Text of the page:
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          10 stories we've enjoyed this week      

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Hi All, 

If you cast your mind back to last summer a video of a set of Gen Z twins listening to Phil Collins' 'In The Air Tonight' for the very first time went viral. I watched more of their 'First Time Hearing' videos and fell in love with the format. Nostalgia trips like this often take me back to places and moments I can remember from the period. But this format makes me revisit the emotions I remember in a way that listening to an old song on the radio doesn't. I'm not thinking about the other pieces of culture I consumed at the time or the people I hung out with. I'm just enjoying reliving the emotion. The videos made me feel different enough for me to write about it for Formats Unpacked. What formats are you loving at the moment?

If you'd like some help thinking about content formats or strategy we have a collection of workshops you may be interested in. Do get in touch if you'd like more information. 

Inspiration and appreciation this week go to Amy McNichol, Helen Lawson, Darren Garrett and Gretchen Rubin. Make sure you subscribe to their newsletters, listen to their podcasts or show some love for whatever it is they put out into the world. 

Have a great weekend all.

Hugh
The Short Story
How Andre Agassi Read Boris Becker's Mind
(1 min watch)

"I'd Never Been Involved in Something as Secret as This"
(1 hour read) 


Cobbler James Timpson on the Value of Simple Data Gathering
(1 min read)

15 Things Tim Wardle Wishes He'd Known About Documentary Filmmaking
(Thread)

How the Guardian Went Digital and Global
(8 min read)

Data From a Century of Cinema Reveals How Cinema Has Evolved
(5 min read)


The Principles That Guide Communications in Funeralcare
(4 min read)

Instagram Needs More Shakespeare
(Instagram account)

Anything Worthwhile Takes a Long Time So Don't Rush to the Top of the Mountain
(1 min read)

Zoom Backgrounds by Mr Bingo
(Backrounds)

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Here's 3 reasons to get in touch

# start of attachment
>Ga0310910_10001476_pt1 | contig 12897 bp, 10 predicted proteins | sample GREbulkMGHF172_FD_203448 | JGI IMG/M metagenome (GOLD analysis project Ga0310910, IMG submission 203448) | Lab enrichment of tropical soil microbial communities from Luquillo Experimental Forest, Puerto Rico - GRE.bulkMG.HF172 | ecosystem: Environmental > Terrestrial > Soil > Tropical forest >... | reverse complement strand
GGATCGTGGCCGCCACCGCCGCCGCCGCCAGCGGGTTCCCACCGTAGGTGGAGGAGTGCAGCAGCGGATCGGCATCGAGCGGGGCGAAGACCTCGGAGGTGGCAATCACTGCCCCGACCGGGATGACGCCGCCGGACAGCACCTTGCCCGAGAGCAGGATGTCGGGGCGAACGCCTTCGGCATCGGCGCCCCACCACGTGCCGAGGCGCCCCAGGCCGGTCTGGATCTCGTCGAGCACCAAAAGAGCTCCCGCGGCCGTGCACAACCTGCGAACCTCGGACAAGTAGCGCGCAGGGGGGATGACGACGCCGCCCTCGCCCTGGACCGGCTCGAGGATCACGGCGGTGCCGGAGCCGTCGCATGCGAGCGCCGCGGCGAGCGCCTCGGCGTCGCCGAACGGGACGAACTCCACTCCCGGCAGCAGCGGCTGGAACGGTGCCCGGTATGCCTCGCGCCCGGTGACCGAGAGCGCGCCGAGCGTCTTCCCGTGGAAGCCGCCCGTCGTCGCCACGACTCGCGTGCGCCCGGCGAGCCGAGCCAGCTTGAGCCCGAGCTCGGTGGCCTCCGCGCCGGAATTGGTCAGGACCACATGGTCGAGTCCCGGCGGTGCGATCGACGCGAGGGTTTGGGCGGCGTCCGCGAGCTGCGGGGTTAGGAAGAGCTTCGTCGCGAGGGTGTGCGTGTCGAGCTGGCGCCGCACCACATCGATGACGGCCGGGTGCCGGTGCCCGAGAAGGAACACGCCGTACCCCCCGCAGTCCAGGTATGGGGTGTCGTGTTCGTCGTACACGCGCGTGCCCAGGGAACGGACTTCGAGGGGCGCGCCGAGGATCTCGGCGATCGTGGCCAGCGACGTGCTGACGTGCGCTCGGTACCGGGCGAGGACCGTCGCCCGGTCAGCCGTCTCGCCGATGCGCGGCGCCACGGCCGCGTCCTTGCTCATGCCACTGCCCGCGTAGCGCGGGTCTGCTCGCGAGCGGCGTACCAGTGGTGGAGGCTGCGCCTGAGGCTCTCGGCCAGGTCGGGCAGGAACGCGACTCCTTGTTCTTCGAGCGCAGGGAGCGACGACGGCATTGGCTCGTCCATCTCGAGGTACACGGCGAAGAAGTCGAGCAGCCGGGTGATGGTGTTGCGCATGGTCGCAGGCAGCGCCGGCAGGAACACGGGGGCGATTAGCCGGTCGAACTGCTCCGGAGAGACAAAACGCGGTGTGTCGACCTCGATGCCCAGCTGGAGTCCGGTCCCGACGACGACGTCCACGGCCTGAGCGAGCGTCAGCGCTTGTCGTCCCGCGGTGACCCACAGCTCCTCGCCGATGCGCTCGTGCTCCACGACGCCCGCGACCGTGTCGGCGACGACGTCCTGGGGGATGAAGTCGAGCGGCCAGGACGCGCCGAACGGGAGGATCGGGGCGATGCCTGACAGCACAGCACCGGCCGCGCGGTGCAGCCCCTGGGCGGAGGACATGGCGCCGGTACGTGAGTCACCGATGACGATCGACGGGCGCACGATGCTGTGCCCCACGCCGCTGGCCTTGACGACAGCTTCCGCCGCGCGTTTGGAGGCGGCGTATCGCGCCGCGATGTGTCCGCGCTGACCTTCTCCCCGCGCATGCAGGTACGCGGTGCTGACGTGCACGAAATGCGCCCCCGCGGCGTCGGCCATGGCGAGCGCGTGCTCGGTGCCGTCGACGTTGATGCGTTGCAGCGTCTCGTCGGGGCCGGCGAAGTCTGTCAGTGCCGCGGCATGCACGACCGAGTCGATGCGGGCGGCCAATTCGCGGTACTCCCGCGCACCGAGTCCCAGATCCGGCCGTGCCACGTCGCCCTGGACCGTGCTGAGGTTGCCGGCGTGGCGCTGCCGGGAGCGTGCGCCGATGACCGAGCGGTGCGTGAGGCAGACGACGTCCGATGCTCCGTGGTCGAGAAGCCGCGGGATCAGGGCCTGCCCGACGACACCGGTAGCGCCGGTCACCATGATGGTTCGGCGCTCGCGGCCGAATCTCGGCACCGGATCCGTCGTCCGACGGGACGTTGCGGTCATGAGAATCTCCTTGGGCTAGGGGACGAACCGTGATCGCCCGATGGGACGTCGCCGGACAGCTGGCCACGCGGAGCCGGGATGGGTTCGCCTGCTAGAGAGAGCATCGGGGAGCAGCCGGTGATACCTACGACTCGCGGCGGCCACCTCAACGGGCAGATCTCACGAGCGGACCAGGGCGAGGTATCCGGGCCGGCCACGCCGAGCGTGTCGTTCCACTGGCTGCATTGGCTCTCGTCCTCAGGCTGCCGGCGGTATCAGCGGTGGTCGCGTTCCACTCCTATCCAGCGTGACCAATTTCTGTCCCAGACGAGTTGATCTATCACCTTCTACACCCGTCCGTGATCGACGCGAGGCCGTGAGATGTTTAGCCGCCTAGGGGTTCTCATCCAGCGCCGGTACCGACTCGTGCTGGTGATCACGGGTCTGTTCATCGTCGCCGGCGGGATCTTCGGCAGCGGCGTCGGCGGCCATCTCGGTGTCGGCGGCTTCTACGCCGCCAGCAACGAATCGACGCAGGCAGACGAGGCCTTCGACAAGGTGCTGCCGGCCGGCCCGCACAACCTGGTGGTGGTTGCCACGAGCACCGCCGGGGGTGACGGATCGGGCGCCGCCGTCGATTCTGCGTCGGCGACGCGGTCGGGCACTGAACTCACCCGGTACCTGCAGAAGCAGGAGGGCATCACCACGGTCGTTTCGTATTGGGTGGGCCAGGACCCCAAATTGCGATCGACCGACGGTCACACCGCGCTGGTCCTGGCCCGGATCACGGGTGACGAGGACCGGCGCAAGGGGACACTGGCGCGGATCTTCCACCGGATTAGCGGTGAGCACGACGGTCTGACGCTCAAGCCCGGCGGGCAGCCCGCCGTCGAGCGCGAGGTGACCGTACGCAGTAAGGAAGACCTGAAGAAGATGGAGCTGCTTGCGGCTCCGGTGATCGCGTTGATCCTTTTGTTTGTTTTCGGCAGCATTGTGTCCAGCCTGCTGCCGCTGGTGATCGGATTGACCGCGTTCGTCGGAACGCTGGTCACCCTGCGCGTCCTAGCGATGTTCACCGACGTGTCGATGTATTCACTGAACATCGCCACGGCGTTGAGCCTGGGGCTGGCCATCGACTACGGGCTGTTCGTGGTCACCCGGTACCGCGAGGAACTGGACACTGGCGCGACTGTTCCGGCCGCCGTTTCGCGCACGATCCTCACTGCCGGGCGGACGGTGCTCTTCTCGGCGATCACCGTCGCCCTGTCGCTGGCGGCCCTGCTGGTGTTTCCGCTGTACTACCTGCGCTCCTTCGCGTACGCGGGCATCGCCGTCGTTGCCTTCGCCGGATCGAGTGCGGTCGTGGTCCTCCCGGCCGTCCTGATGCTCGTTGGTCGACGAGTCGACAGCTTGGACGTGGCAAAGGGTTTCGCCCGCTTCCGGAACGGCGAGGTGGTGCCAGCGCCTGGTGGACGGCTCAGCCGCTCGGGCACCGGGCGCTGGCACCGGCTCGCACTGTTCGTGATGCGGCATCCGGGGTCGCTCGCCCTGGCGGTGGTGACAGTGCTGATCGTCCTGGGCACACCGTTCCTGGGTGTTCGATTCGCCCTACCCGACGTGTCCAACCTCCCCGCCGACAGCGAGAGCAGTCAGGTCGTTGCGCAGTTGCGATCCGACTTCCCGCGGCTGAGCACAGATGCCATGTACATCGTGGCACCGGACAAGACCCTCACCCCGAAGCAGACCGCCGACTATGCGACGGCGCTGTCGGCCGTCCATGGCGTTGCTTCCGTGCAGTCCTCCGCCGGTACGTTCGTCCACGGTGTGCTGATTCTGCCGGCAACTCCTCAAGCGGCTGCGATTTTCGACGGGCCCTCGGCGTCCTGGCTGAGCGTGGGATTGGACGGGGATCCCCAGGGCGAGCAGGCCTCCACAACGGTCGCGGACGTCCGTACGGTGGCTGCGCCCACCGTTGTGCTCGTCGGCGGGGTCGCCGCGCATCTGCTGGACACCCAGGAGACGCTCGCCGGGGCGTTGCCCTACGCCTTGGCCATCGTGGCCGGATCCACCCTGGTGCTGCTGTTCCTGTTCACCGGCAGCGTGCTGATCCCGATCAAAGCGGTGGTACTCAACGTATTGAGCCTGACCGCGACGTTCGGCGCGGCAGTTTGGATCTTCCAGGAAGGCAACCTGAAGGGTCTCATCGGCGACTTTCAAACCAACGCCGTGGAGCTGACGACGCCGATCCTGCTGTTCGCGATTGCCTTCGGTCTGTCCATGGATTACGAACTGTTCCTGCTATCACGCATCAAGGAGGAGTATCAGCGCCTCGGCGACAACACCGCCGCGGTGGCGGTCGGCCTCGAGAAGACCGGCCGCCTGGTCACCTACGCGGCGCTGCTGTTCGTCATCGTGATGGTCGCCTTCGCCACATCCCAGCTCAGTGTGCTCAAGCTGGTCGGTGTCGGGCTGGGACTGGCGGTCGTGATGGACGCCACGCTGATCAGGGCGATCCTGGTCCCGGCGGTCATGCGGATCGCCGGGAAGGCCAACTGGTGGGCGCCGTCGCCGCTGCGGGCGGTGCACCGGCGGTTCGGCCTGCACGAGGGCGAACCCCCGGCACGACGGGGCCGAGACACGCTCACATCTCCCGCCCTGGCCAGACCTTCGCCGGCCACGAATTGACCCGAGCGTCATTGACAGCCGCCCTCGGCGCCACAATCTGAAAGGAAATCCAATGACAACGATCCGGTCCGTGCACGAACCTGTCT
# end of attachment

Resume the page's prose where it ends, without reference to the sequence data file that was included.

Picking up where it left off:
1. You want to talk to us about content production: podcasts, videos, animations, illustrations, editorial. 

2. You want to talk to us about content strategy or format development.

3. You want to create a brand or an identity that makes it easier to communicate your message.


We do other things too. We're very friendly and always enjoy meeting people, so get in touch

 
The Full Story
How Andre Agassi Read Boris Becker's Mind
Andre Agassi reveals how he managed to read Becker's mind and how that then created a new problem for him. This is such a fascinating watch. 
(1 min watch)

"I'd Never Been Involved in Something as Secret as This"
If you're looking for a long read to immerse yourself in this weekend, bookmark this. Politico unpacks the plan to kill Osama Bin Laden using the oral history format, which lends itself so brilliantly to this kind of story. It's full of crazy twists and turns, life-changing decisions and detail on the process of carrying out an assassination of such magnitude that makes this one of the most gripping things I've read in some time. It features the voices of many of the key people we know from Pete Souza's now-famous situation room picture, each painting a never-before-seen view of the most momentous decision of Barack Obama’s presidency.
(1 hour read) 

Cobbler James Timpson on the Value of Simple Data Gathering
If you have a simple business model, there's no need to overcomplicate things with data, says James Timpson, CEO of the British shoe company. This short story about scrapping £8millon worth of tech and replacing it with pens, paper and bull clips is a great lesson in how simplifying processes brings clarity and focus. 
(1 min read)

15 Things Tim Wardle Wishes He'd Known About Documentary Filmmaking